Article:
Paranoia has its consequences. Punjab Chief Minister (CM) Shahbaz Sharif’s refusal to trust civil servants beyond a core of a few favourites has resulted in a condition of organisational atrophy and administrative paralysis within the provincial government and even resulted in losses worth billions of rupees to the exchequer. “Sharif is a classic case of democratic autocracy,” said Rai Manzoor Nasir, the president of the Punjab Civil Service Officers Association, a union of government officials in the province.
Nasir alleges that the provincial government is run by no more than 12 officers whom the CM trusts, with the rest being transferred at whim, often without being given any reason. According to official data examined by The Express Tribune, every departmental head in the province has been transferred, on average, four or five times over the past three years .
Punjab civil servants say that the government’s rules state that each departmental head must serve at least three years in one position, a rule that does not seem to be applied by the Sharif administration. According to sources familiar with the matter, the Punjab government transfers an average of 12 senior officials every day.“I always keep at least one bag packed at all times because I never know when I will be transferred,” said one assistant commissioner who wished to remain anonymous.
Yet the constant transfers do far more than just create inconveniences for bureaucrats. It raises the cost of running the Punjab government and frequently results in policies being haphazardly applied, which ends up resulting in incomplete development projects and excess expenses that would have been avoided had the government allowed civil servants more time in one position.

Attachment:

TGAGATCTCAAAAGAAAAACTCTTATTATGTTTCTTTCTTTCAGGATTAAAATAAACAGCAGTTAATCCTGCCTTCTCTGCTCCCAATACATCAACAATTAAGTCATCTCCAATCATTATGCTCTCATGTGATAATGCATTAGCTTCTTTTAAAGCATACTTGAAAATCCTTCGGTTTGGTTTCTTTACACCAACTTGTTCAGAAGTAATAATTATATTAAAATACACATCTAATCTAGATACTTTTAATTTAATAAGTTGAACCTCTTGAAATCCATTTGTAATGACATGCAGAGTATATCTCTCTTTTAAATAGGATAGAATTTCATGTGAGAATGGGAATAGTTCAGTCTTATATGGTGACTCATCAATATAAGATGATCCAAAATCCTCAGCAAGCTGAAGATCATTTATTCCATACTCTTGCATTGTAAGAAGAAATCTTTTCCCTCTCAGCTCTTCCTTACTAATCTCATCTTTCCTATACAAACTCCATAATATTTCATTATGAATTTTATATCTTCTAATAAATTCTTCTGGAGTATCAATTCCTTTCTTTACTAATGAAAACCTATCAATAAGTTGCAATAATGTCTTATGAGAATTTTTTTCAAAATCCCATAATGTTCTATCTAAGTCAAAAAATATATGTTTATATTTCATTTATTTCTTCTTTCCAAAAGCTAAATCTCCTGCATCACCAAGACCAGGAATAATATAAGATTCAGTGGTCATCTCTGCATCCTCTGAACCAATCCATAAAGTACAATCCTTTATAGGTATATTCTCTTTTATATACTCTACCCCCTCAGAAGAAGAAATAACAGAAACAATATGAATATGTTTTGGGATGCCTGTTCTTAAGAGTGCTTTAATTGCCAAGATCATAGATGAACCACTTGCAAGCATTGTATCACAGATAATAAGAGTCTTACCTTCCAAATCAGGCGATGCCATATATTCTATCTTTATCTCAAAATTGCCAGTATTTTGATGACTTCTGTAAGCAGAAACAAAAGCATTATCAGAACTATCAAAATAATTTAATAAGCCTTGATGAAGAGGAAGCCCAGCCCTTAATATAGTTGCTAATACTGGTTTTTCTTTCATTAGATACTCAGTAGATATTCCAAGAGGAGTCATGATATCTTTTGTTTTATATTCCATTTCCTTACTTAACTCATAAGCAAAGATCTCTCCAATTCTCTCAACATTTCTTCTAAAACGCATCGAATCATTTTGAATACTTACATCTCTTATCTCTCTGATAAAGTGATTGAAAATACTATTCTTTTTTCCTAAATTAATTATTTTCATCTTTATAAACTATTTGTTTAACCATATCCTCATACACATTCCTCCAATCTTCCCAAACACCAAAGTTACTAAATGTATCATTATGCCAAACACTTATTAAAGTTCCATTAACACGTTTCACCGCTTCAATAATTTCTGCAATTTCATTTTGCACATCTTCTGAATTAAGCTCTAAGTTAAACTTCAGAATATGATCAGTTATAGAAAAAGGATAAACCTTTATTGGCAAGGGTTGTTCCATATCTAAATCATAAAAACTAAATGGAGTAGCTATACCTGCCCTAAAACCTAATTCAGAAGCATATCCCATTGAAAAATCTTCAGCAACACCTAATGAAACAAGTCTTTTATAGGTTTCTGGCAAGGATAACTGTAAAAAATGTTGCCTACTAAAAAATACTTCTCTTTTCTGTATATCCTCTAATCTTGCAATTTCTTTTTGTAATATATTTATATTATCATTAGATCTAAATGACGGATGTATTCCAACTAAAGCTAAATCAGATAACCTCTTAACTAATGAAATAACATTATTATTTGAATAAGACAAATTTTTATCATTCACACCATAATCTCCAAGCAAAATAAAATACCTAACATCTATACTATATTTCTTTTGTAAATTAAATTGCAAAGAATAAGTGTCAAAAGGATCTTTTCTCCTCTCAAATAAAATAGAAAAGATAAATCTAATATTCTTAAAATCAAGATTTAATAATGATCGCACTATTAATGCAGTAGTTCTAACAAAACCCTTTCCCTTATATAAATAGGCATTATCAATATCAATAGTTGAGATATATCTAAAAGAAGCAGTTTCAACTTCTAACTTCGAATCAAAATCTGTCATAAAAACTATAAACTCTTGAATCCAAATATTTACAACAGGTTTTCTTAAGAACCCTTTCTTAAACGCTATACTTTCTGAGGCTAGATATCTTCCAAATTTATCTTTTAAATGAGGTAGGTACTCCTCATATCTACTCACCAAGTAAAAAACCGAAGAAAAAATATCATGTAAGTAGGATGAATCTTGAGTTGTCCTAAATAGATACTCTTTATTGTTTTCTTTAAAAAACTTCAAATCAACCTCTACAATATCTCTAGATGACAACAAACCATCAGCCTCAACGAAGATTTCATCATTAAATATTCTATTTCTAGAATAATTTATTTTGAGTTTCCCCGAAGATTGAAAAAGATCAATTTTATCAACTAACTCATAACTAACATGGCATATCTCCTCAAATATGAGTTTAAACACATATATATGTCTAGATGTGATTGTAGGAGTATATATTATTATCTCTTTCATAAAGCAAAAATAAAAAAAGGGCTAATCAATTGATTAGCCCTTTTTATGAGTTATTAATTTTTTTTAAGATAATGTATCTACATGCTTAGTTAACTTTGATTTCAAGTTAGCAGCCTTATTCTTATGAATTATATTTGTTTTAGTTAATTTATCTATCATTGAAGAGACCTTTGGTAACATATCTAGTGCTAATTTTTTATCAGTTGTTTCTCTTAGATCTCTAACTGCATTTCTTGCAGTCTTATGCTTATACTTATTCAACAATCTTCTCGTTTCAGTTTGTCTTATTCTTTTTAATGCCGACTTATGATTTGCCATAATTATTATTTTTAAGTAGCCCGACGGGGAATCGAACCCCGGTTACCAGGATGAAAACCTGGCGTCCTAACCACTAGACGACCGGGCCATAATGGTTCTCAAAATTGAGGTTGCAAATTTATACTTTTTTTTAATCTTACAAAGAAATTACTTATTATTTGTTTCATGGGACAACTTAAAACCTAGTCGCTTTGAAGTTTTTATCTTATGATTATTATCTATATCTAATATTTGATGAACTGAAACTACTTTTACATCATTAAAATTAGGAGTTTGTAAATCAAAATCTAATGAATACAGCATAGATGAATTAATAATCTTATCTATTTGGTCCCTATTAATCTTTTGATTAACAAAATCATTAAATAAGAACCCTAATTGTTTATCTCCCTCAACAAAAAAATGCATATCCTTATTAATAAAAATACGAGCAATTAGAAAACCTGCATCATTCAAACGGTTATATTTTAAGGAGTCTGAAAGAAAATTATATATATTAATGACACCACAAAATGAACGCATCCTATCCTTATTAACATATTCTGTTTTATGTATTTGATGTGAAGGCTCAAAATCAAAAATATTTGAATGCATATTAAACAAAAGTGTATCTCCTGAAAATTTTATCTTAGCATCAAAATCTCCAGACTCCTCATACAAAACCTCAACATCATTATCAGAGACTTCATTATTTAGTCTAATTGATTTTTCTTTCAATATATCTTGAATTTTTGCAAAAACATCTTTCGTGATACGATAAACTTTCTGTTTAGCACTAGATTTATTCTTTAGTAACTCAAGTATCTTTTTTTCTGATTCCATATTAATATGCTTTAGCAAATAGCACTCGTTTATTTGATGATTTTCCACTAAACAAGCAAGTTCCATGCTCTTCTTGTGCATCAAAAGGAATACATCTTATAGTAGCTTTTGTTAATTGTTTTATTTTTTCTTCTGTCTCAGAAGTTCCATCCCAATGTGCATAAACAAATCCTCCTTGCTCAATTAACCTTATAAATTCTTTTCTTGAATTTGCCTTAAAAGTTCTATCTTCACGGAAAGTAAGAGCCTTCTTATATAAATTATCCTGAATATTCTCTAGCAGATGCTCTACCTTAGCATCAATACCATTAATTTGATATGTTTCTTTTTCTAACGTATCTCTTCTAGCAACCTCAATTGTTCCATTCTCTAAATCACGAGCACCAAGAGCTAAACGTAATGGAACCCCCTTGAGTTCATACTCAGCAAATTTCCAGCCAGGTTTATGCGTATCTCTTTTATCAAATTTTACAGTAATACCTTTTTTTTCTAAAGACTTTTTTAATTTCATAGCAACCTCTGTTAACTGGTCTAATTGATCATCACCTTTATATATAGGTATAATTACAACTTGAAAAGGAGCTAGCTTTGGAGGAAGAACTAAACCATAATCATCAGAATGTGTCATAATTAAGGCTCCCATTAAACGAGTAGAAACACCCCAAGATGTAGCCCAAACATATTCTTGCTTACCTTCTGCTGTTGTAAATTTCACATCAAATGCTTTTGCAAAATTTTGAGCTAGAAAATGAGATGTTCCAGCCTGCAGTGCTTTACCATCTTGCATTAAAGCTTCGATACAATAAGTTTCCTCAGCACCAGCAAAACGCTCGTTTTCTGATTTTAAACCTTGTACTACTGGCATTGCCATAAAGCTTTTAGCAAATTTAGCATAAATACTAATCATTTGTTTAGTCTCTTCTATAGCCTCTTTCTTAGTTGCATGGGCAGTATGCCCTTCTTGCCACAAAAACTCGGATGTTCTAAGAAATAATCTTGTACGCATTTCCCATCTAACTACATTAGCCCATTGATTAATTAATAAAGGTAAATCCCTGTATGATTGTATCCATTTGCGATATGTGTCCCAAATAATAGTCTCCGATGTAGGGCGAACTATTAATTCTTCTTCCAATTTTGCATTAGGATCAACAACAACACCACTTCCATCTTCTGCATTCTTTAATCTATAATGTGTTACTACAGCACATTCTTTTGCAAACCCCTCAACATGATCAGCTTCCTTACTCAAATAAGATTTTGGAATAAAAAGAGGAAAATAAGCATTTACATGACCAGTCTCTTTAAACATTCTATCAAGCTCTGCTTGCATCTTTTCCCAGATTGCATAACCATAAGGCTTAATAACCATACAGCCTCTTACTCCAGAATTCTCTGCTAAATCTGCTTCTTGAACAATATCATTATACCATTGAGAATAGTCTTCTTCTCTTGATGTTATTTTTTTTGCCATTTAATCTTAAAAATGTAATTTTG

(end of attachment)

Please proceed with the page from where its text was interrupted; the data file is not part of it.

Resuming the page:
For instance, by transferring officials at the frequency that it does, the Punjab government is forced to pay travel and daily allowances to officials (to which they are entitled under both federal and provincial law). This raises the cost of salaries for the government.In addition, the lack of stable leadership in government departments results in policies being applied inconsistently, which ends up costing the government more money.
For example, six months ago, the excise and taxation department confiscated about 350 vehicles from local governments across the province and auctioned them. Within two months, the department purchased 350 vehicles for its own use at a cost greater than that which it received for auctioning the local governments’ vehicles.
In another case, the Punjab government was unable to complete the Lahore to Sialkot motorway because of the government’s inability to effectively monitor costs. The project had initially been budgeted to cost Rs23 billion, but was put on hold indefinitely after the cost doubled to Rs46 billion.
Meanwhile, many senior officers are bristling at the notion that they are being forced to report to officers several years and ranks their junior. According to some officials, the government’s decision to violate rules regarding promotions and posts has caused morale to plummet within the civil service.
Other provinces are also being affected by the CM’s attitude towards governance.
The Punjab government currently has 300 federal district management group officers – the elite within the elite federal civil service – but does not need all of them. Yet it refuses to allow any of them to serve in Balochistan, which only has 19. Quetta is so desperate for DMG officers it is willing to pay double salaries for their services, but Punjab, under Sharif, refuses to let them go.
“The chief minister finds it difficult to work with officers who worked under a dictator [former president Pervez Musharraf],” said Senator Pervaiz Rashid, the Punjab government spokesperson.
The Punjab cabinet consists of 9 ministers who collectively manage 43 departments. Many provincial ministers hold up to five portfolios. The CM himself holds 14.
Published in The Express Tribune, August 18th, 2011.
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